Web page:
Preferences for climate change policies: the role of co-benefits

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Policies mitigating climate change provide a global public good but are also likely to imply local co-benefits where implemented. This may affect citizens’ preferences for what policy to implement as well as where to implement it. This aspect remains understudied despite its relevance for international climate negotiations, national policies, and the development of voluntary carbon credit markets. The results of a discrete choice experiment show that citizens in five countries (Denmark, France, Germany, Italy and Spain) have quite similar mean willingness to pay for carbon emission reductions and agree on the ranking of policies targeting different sectors. Specifically, policies targeting renewable energy use, are preferred over policies targeting industrial energy efficiency or carbon sequestration and biomass production in forests. Applying follow-up questions shows that concerns over co-benefits, notably air pollution, is linked to preferences for implementation in the home country. In the absence of co-benefits, citizens are indifferent or prefer policies implemented in other countries.

Key policy highlights

  • Citizens in five European countries share preferences for climate change mitigation policies, though significant intra-national heterogeneity in preferences exist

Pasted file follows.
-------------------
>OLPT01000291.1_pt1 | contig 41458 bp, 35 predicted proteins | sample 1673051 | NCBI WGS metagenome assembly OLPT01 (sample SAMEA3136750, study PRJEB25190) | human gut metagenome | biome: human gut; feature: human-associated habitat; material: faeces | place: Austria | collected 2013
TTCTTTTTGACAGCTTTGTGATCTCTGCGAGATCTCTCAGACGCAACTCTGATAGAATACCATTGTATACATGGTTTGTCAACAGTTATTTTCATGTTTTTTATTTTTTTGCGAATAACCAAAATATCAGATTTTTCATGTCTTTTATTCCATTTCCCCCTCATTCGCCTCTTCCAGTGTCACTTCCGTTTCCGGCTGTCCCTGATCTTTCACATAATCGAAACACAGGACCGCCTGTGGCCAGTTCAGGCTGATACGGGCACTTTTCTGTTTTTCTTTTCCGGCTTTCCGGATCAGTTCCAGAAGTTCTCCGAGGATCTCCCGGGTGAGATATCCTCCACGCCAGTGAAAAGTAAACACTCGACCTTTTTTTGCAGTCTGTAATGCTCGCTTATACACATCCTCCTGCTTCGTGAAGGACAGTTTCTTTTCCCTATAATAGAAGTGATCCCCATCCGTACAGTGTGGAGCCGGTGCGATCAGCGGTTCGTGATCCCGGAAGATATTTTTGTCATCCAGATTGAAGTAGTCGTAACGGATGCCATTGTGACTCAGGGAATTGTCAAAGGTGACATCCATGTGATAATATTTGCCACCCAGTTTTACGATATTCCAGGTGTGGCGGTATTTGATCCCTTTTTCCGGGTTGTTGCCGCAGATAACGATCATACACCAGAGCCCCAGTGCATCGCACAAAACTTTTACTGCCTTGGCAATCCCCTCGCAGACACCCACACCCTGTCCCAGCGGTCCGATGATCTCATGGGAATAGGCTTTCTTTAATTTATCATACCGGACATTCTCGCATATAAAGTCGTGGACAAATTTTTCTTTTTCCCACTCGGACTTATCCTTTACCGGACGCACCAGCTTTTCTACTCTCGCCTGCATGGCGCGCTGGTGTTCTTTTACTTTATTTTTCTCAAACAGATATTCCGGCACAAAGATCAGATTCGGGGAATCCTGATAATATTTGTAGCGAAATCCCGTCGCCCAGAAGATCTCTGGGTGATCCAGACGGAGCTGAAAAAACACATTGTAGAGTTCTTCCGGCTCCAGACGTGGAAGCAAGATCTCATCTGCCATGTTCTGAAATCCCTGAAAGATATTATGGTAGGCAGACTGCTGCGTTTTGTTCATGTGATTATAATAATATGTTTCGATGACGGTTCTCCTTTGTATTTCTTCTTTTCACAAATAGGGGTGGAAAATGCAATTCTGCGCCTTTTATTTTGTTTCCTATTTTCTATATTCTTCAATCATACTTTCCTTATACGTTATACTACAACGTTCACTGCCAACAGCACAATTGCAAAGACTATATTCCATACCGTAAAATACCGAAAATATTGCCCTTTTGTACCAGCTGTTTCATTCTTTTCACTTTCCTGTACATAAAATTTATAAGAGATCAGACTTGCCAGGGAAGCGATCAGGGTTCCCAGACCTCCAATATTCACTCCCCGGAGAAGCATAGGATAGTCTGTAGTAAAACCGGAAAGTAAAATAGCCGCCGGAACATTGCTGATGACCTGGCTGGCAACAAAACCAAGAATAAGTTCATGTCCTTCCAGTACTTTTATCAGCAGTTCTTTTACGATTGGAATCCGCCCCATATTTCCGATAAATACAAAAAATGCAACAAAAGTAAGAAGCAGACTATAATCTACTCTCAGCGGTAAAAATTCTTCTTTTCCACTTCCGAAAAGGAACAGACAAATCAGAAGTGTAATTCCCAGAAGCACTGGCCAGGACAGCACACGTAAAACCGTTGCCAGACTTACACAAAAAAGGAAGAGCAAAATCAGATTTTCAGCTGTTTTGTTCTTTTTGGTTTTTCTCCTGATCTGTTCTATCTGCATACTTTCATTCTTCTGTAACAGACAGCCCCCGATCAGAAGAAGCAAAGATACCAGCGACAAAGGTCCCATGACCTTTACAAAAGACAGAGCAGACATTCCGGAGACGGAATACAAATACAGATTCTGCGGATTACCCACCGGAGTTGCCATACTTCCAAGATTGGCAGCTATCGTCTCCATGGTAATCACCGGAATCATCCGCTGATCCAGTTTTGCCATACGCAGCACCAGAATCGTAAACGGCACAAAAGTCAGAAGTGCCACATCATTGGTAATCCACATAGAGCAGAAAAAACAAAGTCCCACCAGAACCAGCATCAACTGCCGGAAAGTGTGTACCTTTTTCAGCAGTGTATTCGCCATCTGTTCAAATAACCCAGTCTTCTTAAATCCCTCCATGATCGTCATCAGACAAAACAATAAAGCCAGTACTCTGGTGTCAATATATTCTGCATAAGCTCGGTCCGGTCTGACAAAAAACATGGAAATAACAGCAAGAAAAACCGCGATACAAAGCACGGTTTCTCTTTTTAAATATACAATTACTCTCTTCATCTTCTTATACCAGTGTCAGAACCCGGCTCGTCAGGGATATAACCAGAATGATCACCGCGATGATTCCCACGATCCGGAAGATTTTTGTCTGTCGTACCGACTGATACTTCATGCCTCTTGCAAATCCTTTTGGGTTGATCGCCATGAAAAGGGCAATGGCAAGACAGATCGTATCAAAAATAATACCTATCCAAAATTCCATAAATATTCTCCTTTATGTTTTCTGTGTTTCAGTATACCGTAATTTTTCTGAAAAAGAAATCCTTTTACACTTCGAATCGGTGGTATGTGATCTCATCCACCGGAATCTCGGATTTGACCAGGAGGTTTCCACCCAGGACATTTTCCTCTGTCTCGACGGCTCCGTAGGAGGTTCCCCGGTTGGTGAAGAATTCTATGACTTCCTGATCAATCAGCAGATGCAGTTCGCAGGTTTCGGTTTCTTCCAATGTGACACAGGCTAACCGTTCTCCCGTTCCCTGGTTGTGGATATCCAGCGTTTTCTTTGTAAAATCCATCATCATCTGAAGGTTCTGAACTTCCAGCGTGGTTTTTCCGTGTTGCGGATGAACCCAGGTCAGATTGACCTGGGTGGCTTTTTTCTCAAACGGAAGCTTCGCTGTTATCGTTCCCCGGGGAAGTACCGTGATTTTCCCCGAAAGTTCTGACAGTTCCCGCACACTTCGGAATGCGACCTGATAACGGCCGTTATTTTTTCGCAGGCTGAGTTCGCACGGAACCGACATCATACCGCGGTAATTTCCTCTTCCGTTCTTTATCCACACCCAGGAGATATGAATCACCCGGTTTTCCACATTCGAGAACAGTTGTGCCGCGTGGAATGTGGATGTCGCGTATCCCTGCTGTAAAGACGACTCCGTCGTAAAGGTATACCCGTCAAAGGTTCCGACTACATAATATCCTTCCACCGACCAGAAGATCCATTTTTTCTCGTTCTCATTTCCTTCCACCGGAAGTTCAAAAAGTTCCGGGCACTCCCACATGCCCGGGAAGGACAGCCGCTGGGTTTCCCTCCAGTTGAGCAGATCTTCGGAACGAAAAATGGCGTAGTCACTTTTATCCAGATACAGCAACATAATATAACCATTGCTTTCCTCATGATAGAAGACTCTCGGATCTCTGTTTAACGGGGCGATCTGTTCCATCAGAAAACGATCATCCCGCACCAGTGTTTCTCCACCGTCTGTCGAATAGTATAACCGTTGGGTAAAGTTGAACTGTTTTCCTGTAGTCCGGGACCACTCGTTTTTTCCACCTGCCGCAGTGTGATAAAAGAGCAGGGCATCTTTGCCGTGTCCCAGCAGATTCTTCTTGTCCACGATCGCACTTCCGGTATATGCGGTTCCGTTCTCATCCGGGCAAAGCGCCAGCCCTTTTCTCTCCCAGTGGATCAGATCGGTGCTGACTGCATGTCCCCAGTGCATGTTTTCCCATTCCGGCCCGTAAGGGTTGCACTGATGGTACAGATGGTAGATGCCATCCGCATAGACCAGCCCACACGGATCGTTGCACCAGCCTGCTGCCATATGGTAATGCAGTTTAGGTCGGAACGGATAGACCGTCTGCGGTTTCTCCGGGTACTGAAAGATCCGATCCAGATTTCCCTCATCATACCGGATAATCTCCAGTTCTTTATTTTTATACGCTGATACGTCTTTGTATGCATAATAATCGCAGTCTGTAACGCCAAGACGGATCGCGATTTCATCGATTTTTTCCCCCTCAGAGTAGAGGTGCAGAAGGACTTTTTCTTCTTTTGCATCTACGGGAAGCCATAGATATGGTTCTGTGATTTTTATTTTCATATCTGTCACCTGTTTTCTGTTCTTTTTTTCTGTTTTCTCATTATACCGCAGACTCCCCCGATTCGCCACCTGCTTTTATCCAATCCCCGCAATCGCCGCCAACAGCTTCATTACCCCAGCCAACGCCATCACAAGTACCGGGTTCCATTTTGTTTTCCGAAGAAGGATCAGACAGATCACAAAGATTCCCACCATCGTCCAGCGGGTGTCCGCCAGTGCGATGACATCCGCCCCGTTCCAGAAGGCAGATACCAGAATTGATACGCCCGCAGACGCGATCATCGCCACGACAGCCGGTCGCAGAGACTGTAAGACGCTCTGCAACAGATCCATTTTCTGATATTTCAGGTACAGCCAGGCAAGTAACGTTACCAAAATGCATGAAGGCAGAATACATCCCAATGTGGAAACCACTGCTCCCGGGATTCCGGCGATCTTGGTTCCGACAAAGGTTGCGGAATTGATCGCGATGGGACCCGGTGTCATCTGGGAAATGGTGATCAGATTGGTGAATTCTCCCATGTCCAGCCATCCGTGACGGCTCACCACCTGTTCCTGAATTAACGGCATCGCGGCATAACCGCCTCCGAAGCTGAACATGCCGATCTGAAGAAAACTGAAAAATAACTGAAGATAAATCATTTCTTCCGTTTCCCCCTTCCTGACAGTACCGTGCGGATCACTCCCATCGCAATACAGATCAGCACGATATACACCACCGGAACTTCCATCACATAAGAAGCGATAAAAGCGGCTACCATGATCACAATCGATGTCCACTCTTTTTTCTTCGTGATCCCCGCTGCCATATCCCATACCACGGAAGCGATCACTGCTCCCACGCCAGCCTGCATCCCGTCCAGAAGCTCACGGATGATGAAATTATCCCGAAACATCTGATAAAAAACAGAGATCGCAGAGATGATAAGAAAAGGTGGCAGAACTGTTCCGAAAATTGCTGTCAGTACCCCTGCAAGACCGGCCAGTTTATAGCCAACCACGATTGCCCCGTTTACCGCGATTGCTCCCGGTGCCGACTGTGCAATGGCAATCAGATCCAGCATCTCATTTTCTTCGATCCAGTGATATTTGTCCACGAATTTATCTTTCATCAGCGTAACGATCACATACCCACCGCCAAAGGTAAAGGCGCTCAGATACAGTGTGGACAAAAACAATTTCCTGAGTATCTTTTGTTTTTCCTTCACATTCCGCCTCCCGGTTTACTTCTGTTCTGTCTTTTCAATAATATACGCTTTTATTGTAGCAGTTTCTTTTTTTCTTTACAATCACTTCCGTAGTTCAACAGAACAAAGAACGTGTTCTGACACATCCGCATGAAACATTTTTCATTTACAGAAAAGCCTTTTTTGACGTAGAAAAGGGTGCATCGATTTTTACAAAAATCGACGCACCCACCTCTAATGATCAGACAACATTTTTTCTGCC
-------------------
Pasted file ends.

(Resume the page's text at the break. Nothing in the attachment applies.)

• Policies targeting increased use of renewables are preferred over policies targeting improved energy efficiency in the industry.

  • Citizens express preferences for policies implemented in their own country. This is associated with their perception of co-benefits. In particular, consideration of reduced air pollution as a side effect of investing in renewable energy and in energy efficiency in the industry are important determinants of preferences for national implementation of policies.

  • Preferences for national co-benefits may both enhance policy acceptance and reduce willingness to support policies implemented in other countries. The latter aspect may reduce cost-effectiveness across countries but ease effort-sharing negotiations.


Jens Abildtrup, Jette Bredahl Jacobsen, Suzanne Elizabeth Vedel, Udo Mantau, Robert Mavsar, Davide Pettenella, Irina Prokofieva, Florian Schubert, Anne Stenger, Elsa Varela, Enrico Vidale & Bo Jellesmark Thorsen (2023) Preferences for climate change policies: the role of co-benefits, Journal of Environmental Economics and Policy, DOI: 10.1080/21606544.2023.2223182